# Show that the separable differential equation M(x) + N(y)y' = 0 is exact.

Show that the separable equation

$M(x) + N(y)\frac{dy}{dx} = 0$

is exact.

The homework sheet that the teacher gave us said it should be a one-liner. I'm not sure how to prove it that easy (as to put it in one line).

I have done this so far:

$M(x) dx + N(y) dy = 0$

I know that the derivative of M(x) with respect to y should equal the derivative of N(y) with respect to x. ($M_x = N_y$)

But if they don't than it's not exact, right?

Even if I bring the M(x)dx to the other side it would be

$N(y) dy = - M(x) dx$

Then I still have the issue that M_x might be different than N_y

Edit with @Evgeny comment in mind

Ok so, then I need to look at it as the derivative of $\frac {d M}{dy} = \frac {dN}{dx}$?

Couldn't they still be different?

• You should compare $M'_y$ and $N'_x$. This is a criteria for exact equation. And you're comparing $M'_x$ with $N'_y$ which is wrong. Sep 26, 2015 at 7:46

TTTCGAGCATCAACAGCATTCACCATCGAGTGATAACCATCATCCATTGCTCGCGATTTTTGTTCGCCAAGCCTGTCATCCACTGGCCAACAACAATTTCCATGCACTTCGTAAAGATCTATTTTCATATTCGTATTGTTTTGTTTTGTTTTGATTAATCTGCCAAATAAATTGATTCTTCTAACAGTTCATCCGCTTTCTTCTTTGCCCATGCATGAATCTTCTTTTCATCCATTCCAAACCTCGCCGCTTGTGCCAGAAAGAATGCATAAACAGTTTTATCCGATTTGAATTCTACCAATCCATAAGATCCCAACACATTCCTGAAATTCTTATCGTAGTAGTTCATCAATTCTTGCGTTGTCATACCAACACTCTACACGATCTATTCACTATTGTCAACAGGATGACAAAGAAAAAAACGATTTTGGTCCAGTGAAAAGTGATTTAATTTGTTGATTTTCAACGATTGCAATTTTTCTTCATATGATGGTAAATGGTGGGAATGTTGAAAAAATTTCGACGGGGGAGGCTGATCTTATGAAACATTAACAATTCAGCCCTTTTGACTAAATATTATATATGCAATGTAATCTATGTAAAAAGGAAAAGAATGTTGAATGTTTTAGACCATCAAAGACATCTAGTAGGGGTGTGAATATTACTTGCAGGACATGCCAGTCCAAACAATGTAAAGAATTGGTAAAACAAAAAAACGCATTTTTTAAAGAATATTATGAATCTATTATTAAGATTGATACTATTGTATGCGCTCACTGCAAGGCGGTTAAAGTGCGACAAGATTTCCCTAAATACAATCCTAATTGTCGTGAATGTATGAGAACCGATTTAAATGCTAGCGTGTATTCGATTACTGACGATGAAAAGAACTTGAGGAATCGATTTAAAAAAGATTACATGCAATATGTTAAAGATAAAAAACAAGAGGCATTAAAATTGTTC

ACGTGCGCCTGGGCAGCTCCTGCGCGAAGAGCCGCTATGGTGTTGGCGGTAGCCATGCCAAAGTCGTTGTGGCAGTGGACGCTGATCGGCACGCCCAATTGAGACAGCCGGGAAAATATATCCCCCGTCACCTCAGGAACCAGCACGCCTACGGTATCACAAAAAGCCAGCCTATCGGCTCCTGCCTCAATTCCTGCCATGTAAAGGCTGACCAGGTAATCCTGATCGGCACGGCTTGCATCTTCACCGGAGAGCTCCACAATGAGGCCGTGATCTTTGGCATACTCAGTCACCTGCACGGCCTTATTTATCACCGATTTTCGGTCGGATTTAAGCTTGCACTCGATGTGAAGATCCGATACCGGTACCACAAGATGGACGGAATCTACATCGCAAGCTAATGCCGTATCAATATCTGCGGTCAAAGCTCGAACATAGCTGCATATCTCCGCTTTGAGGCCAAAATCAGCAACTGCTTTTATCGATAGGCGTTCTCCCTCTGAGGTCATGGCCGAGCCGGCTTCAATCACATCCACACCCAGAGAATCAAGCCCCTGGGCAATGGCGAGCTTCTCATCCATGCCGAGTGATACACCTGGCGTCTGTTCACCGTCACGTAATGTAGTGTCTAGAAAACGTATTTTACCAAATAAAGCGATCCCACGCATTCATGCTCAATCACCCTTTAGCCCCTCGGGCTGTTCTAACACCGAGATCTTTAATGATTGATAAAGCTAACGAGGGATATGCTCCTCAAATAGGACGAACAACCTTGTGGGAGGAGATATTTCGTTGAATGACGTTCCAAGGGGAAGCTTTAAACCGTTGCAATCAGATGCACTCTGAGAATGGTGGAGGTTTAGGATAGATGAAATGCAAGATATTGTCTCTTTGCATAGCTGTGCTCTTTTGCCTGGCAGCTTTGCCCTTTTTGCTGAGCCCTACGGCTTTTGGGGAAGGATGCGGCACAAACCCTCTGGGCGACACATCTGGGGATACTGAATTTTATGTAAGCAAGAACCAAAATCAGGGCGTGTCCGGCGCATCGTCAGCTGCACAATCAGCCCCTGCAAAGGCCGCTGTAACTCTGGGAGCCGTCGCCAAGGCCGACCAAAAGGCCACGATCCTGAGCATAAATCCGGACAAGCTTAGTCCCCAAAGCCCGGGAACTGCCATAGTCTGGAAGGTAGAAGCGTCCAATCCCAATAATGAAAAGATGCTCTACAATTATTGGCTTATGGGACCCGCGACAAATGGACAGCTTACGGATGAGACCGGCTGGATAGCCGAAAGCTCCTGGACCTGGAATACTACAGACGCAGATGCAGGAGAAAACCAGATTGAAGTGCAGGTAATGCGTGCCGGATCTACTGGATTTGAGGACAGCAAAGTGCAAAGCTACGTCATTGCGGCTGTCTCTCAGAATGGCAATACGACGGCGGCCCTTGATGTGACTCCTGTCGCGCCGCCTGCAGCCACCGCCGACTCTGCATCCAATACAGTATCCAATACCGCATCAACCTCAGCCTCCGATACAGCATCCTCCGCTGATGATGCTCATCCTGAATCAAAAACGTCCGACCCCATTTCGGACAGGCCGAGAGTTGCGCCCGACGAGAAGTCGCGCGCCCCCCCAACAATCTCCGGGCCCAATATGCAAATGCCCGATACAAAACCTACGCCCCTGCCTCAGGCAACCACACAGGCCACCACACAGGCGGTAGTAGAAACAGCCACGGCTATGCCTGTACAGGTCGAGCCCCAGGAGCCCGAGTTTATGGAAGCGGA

• @kingcobra1986 They are both zero !!! Sep 26, 2015 at 8:09
• @kingcobra1986 The expression M(x) means that M is a function of x, right? It does not depend on y, it is constant with respect to y, so the derivative with respect to y is... Sep 26, 2015 at 8:14
• @kingcobra1986 I suggest reviewing the theory: definition and meaning of derivative and partial derivative Sep 26, 2015 at 8:19
• I just understood your question better. The derivative of M'(x) with respect to y should be 0, as well as the derivative of N'(x) with respect to y. Therefore you will get 0=0 which is true. Another way to right that is $\psi _{xy} = \psi_{yx}$. Correct? Sep 26, 2015 at 8:27

$$M(x) + N(y)\frac{dy}{dx} = 0 \tag 1$$ is exact because an integral of $(1)$ is $$\int M(x) \, dx+\int N(y) \, dy = \text{ constant }$$ and is a solution of $(1).$